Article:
Many thought the end was coming for Matt Hughes
. After losing to Thiago Alves at UFC 85, Hughes -- once a dominant welterweight champ -- suddenly found himself the loser of three out of four matches. Perhaps more alarmingly, he had been finished in all three defeats.
After accomplishing so much in his storied career, it seemed like Hughes had nothing left to fight for, and some suggested retirement was his best option.
Fast forward to today, and it's obvious the naysayers were a little premature in writing his career obituary. Heading towards Saturday's UFC 123
, Hughes is on the verge of winning four straight fights and possibly even working his way back into contender status. So how did he do it? Simple, the power of positive thinking.
"I'm going out there and having a good time," Hughes said. "I just go out and have fun. I try to cut all the pressure away. I'm not going out there trying not to lose. I'm trying to win and having a good time."
The UFC Hall of Famer said that he's managed to take all the pressure off his fighting career, content to enjoy himself in whatever remains of it.
He sure seemed to live that motto during a recent UFC 123 conference call, in which he was the life of the party on a call which included the always entertaining Quinton "Rampage" Jackson along with BJ Penn.
Hughes (45-7) seized one quiet moment during the call to say hello to all the competitors involved, saying the fighters rarely get the opportunity to see each other. At another point, he defended Jackson shortly after one reporter informed Jackson about Shaquille O'Neal's disparaging comments about "The A-Team" movie Jackson was in earlier this summer.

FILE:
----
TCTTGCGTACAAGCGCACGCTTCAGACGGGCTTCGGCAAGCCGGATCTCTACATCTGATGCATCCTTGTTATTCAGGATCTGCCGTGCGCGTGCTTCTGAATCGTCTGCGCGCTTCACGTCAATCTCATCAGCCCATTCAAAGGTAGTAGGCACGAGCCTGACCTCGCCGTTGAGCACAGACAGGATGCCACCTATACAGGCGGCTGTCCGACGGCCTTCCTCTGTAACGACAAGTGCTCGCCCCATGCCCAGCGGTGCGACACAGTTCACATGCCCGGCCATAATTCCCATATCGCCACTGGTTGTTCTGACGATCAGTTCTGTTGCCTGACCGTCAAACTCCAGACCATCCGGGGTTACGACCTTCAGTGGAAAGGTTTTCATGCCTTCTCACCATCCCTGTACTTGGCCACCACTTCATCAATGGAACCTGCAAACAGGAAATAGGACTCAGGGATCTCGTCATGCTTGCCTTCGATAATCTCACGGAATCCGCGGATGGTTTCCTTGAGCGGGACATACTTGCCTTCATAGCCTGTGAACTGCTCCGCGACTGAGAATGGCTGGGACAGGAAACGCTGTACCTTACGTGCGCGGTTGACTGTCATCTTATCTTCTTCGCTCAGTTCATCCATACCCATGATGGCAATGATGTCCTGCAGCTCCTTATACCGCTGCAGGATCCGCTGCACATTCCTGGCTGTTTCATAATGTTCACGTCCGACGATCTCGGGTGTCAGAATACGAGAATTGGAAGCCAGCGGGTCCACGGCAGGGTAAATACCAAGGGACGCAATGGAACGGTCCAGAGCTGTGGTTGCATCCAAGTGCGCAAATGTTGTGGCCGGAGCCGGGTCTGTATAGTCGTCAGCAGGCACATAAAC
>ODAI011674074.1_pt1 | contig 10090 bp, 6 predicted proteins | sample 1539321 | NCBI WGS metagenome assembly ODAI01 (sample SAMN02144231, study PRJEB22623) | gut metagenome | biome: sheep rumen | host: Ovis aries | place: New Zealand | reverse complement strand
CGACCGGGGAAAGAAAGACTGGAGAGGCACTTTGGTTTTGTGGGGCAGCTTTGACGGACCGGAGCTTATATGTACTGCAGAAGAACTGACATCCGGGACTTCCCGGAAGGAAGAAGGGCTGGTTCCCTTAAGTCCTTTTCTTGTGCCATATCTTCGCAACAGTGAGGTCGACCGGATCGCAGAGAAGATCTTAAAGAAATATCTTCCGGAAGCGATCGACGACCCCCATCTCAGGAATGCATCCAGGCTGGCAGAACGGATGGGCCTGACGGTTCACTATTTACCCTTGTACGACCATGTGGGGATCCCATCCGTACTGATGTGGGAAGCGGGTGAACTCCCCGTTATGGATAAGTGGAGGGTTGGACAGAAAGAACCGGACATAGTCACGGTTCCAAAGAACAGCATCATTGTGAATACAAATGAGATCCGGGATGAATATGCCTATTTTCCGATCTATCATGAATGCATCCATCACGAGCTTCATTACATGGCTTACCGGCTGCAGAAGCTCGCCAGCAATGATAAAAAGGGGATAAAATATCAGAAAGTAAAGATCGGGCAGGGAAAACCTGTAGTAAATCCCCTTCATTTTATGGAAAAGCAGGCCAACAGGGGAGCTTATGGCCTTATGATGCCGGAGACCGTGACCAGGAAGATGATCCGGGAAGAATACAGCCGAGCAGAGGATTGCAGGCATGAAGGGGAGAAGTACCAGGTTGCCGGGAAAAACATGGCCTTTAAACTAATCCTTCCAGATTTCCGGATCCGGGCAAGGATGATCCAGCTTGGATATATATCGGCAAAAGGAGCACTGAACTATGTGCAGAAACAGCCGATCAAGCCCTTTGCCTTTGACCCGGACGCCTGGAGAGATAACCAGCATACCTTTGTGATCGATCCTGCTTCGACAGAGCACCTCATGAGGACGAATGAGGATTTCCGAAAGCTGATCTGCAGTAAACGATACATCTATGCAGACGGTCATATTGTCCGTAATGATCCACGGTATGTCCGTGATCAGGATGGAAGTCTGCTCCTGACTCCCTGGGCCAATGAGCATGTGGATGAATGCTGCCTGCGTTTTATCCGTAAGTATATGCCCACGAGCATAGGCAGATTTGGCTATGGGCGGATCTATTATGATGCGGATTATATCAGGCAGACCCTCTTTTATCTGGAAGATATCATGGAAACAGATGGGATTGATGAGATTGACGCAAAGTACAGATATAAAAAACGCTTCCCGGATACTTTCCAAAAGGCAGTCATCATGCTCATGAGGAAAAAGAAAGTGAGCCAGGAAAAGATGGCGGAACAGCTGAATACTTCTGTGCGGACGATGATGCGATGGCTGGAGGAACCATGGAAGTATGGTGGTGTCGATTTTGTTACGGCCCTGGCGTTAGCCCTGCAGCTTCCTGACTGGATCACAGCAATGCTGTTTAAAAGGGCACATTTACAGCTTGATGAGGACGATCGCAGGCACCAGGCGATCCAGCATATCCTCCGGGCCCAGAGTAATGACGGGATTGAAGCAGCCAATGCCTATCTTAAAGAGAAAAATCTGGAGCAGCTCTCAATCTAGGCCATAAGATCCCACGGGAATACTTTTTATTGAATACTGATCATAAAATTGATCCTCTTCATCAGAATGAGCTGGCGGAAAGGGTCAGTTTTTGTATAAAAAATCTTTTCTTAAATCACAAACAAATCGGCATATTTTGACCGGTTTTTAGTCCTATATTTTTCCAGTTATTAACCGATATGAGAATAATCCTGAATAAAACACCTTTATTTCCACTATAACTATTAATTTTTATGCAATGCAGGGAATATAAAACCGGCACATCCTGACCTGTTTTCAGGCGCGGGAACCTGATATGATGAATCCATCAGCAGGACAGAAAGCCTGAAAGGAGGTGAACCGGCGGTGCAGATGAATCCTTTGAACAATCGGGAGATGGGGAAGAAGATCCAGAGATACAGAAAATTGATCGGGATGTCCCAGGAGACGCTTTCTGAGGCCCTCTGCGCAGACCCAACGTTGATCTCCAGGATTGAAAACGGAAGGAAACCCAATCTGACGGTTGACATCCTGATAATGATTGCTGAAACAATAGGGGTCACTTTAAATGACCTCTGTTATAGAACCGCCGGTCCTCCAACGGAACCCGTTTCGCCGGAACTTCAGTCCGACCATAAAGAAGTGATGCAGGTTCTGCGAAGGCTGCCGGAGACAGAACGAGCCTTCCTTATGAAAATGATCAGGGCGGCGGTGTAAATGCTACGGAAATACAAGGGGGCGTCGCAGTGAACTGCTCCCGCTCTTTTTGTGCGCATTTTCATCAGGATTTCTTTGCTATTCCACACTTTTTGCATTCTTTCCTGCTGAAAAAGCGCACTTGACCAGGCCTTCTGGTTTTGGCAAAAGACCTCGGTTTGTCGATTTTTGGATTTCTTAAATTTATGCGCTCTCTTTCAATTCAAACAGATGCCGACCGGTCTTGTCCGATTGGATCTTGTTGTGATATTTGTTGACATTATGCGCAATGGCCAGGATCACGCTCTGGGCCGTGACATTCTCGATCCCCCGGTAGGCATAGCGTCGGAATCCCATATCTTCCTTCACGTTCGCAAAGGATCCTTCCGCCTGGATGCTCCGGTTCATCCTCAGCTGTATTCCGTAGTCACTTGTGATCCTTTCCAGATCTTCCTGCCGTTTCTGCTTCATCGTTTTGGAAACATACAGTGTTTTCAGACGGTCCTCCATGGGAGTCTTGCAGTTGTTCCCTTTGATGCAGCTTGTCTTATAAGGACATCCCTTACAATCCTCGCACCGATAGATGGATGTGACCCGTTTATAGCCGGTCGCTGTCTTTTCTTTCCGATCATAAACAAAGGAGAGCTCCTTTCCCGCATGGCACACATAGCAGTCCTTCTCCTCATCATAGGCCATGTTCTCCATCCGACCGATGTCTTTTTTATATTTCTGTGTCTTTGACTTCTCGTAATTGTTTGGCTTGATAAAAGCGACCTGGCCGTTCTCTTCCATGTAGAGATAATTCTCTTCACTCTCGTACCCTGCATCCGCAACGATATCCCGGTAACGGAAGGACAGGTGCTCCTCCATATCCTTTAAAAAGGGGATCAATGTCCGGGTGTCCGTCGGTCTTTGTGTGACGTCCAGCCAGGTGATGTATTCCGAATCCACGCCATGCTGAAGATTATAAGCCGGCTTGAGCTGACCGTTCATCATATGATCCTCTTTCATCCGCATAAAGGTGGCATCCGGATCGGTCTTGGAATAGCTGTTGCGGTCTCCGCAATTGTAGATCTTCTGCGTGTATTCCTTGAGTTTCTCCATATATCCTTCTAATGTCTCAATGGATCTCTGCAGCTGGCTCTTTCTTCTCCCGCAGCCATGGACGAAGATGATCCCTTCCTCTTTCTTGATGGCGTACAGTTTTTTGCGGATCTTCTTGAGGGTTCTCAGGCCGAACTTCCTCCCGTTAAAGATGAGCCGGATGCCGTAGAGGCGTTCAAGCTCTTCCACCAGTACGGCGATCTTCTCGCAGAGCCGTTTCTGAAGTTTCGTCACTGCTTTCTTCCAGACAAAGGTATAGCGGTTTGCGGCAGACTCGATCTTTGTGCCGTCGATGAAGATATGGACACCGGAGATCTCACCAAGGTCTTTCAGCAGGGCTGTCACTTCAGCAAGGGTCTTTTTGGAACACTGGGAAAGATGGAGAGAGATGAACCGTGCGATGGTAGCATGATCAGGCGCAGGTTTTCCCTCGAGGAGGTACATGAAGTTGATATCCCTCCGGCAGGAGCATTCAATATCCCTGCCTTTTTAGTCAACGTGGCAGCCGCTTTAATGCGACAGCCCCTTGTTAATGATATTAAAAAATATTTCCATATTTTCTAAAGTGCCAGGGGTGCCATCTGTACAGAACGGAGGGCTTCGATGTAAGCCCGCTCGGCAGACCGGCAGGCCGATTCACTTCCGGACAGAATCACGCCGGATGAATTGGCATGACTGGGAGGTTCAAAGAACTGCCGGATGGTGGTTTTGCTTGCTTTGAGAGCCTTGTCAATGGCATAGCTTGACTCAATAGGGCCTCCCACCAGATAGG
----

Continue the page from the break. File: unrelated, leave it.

"I walked in that theater not knowing what to expect, but when I walked out, I had a smile on my face and said, 'That's my buddy up there,'" Hughes told a laughing Jackson.
But back to the business of fighting, Hughes will square off with BJ Penn
on Nov. 20 in the last fight of a trilogy that will span nearly seven years. It was a fight that excited Hughes so much that he decided to bypass other obligations to take it and settle the 1-1 tie.
"One more paycheck this year will make my wife happy and get her off my back," Hughes joked.
But in reality, it's a fight he's long been interested in. Penn won the first bout in the series in January 2004 to capture the UFC welterweight championship from Hughes, ending his long reign. When they rematched in September 2006, Hughes was again the champ, but this time he overcame Penn's strong start to win via third-round TKO.
Because of their past history, Hughes feels there's more than just one match on the line.
"The way I feel is that if I lose this fight with BJ, it's like losing three fights," said Hughes. "And if I win this fight, it's like wining three fights. It's the final of the trilogy. There's a lot on the line. Three fights are on the line for this 15 minutes BJ and I are going to do battle."
If Hughes wins, it'd be a fourth straight victory, and two of them would be over former champs (the first win in the streak was a decision over Matt Serra).
For many, a four-fight win streak would give them reason to insist their name be part of the title picture. For a legend like Hughes, it would seem a no-brainer. But with the new, pressure-free version, fighting for a belt is not a necessity. He's just enjoying what's left of the ride.
"I'm kind of at a point now, it's whatever they offer," Hughes said. "I'm trying to concentrate on having a good time. If [UFC president] Dana [White] and the UFC come to me and say, 'Hey, we want you to take a shot at the title,' then that's fine. The way I see it, I'm set. I've never been a guy to chase the record books. I really don't care to hold any more records. I'm just ready to go out and have a good time and still compete. I still love to compete."
From the way he hung on the word "love," it's clear that Matt Hughes is far from done. He's having too much fun to stop.